Aaron Raymer says he and William Russell are “just a couple of guys with push mowers, trying to make a living.”
But the market is crowded, he said.
Raymer said, “There are so many people out there cutting grass these days. You see all these F-150s out there pulling a trailer with zero-turn mowers. We had to think of a way to compete with our push mowers.”
And that’s how Karaoke Lawn Care was born.
Google lists more than 80 lawn care companies in Owensboro.
But only one with karaoke.
“This is pretty unheard of,” Raymer said. “We just started it about three weeks ago. We thought we’d offer to sing for people while we mow. We’re going to be singing anyway.”
Russell, he said, “is a good singer.”
The music of choice, he said, is country.
And country music has plenty of songs about grass.
Think Charlie Rich’s “The Grass Is Always Greener,” Porter Wagoner’s “The Green, Green Grass of Home” and George Jones’ “When The Grass Grows Over Me.”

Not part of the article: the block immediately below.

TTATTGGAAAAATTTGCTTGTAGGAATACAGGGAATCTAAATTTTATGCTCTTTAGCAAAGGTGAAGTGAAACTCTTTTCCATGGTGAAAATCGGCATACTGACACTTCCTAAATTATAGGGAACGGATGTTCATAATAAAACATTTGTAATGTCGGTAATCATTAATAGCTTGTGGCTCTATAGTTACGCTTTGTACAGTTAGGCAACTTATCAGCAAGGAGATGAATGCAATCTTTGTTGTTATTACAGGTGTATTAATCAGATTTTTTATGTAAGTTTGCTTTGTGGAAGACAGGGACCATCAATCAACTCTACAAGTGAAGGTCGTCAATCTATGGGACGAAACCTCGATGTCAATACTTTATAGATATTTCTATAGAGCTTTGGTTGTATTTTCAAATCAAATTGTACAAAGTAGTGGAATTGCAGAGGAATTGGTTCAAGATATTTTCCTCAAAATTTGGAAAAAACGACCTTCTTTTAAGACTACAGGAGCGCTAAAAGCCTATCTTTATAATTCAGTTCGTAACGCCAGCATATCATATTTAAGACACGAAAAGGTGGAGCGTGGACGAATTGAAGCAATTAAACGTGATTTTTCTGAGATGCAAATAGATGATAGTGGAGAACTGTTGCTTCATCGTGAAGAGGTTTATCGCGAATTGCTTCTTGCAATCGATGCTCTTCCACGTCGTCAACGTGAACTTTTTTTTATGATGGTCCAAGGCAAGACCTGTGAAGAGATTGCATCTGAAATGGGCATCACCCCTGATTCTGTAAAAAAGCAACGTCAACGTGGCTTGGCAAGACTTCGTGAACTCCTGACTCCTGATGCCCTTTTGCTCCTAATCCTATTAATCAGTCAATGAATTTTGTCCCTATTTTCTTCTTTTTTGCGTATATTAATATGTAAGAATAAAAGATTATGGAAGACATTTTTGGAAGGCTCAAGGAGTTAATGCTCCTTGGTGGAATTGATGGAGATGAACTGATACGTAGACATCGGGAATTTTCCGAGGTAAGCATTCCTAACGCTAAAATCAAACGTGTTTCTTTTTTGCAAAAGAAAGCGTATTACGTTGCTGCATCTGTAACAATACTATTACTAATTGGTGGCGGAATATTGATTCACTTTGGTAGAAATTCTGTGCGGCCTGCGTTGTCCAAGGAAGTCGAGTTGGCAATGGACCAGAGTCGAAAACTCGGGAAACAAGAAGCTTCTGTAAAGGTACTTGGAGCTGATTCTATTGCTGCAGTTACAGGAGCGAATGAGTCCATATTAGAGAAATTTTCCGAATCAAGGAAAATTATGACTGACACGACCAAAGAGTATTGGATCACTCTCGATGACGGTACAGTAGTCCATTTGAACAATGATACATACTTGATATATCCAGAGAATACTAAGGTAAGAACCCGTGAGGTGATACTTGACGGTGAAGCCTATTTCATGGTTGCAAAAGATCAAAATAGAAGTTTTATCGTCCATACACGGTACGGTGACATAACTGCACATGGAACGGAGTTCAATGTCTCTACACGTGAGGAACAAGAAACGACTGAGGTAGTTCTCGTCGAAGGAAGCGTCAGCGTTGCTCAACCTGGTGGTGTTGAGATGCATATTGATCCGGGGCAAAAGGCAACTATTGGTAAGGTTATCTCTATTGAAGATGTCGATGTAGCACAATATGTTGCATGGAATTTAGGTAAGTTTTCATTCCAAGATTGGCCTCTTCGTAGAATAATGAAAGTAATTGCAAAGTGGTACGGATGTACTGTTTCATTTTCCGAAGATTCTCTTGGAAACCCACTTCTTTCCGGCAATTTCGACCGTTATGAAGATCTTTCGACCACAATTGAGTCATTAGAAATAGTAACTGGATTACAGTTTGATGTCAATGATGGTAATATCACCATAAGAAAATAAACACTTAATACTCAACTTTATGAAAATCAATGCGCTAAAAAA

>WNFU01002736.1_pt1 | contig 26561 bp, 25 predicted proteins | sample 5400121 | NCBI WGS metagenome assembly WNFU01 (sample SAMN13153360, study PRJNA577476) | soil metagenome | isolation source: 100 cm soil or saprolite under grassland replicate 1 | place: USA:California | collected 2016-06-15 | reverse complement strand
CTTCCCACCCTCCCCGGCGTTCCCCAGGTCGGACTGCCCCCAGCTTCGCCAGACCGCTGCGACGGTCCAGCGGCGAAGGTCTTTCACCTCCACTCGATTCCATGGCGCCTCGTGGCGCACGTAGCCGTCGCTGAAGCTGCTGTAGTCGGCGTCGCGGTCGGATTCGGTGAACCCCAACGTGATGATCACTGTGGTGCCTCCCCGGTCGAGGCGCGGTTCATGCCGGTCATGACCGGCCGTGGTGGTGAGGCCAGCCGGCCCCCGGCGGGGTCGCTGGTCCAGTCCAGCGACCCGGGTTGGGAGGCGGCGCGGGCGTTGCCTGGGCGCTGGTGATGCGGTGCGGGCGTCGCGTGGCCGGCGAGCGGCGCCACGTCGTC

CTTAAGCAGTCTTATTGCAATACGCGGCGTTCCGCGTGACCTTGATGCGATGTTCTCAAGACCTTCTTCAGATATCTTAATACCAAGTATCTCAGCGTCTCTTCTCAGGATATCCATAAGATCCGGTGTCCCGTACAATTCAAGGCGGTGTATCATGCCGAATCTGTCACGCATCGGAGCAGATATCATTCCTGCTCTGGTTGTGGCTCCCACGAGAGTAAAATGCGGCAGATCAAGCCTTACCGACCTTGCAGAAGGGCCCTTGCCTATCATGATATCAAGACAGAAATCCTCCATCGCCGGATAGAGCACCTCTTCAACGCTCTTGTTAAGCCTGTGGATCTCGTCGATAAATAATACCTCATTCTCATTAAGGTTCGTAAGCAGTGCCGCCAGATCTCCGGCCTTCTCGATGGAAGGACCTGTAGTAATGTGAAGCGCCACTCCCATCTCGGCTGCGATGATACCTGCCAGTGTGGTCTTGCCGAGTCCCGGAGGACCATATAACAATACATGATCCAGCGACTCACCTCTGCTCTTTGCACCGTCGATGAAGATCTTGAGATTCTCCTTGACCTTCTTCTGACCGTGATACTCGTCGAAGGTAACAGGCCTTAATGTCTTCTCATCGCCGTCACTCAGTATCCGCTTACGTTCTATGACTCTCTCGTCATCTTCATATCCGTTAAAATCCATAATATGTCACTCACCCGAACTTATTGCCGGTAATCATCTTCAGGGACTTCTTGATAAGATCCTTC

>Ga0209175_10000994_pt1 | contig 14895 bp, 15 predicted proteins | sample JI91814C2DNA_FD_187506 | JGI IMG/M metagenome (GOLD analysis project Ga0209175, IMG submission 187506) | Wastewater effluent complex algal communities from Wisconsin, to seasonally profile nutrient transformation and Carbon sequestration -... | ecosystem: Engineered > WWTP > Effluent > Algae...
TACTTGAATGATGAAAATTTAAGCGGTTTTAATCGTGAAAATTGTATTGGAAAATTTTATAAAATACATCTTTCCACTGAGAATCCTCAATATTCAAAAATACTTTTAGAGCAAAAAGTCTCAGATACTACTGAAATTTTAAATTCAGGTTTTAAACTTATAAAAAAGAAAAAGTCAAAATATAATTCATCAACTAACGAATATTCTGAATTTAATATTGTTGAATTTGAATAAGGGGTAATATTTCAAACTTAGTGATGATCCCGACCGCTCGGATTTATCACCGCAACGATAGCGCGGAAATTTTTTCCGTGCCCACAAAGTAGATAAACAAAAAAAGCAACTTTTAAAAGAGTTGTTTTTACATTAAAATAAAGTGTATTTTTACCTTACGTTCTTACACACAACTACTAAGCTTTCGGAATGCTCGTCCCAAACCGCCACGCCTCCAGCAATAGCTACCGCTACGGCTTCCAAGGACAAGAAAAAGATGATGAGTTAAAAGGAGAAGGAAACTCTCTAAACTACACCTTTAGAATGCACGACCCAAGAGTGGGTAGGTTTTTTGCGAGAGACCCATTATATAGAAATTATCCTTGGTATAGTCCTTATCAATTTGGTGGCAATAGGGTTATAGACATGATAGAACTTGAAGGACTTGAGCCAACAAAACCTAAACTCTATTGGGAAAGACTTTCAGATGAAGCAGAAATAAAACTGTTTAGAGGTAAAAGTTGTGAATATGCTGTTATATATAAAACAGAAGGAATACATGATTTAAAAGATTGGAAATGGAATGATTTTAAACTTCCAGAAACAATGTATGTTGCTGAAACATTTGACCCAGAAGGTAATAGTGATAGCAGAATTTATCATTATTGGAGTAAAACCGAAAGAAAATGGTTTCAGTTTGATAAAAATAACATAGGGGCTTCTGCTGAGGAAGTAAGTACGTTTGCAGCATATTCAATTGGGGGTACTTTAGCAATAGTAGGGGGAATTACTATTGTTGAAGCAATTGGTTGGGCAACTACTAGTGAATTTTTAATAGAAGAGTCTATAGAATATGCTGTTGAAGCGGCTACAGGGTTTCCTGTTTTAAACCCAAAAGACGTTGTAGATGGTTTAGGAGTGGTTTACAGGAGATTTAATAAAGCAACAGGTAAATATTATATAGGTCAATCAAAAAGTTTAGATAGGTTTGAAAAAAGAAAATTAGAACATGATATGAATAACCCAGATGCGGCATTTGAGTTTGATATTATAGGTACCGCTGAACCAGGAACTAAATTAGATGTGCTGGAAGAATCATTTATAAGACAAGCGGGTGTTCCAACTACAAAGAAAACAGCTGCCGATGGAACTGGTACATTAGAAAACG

Raymer said, “We bring a microphone and a speaker. People can sing with us if they want.”
Kids, especially, enjoy participating, he said.
“It’s just a lot of fun,” Raymer said. “Anybody can cut grass, but how many do karaoke while they mow.”
He said, “People always laugh when they hear what we do. That’s OK, because it is funny. We’re just trying to make a living and have a good time.”
Karaoke — “empty orchestra” — reportedly originated in a bar in Kobe, Japan, in 1972.
It reached restaurants, clubs and bars in the United States in the mid-1980s.
In 1990, the late Bob Green brought it to the region at his Evansville Executive Inn.
By that fall, McDuffy’s Lounge at the old Holiday Inn on West Second Street in Owensboro was featuring karaoke on Friday and Saturday nights.
Soon, the lounge was hosting karaoke five nights a week and other bars were adding it.
Now, karaoke has spread to the lawn care business.
“It’s not just singing,” Raymer said. “We do a good a job cutting grass.”
People interested in Lawn Care Karaoke can call or text Raymer and Russell at 270-220-3453.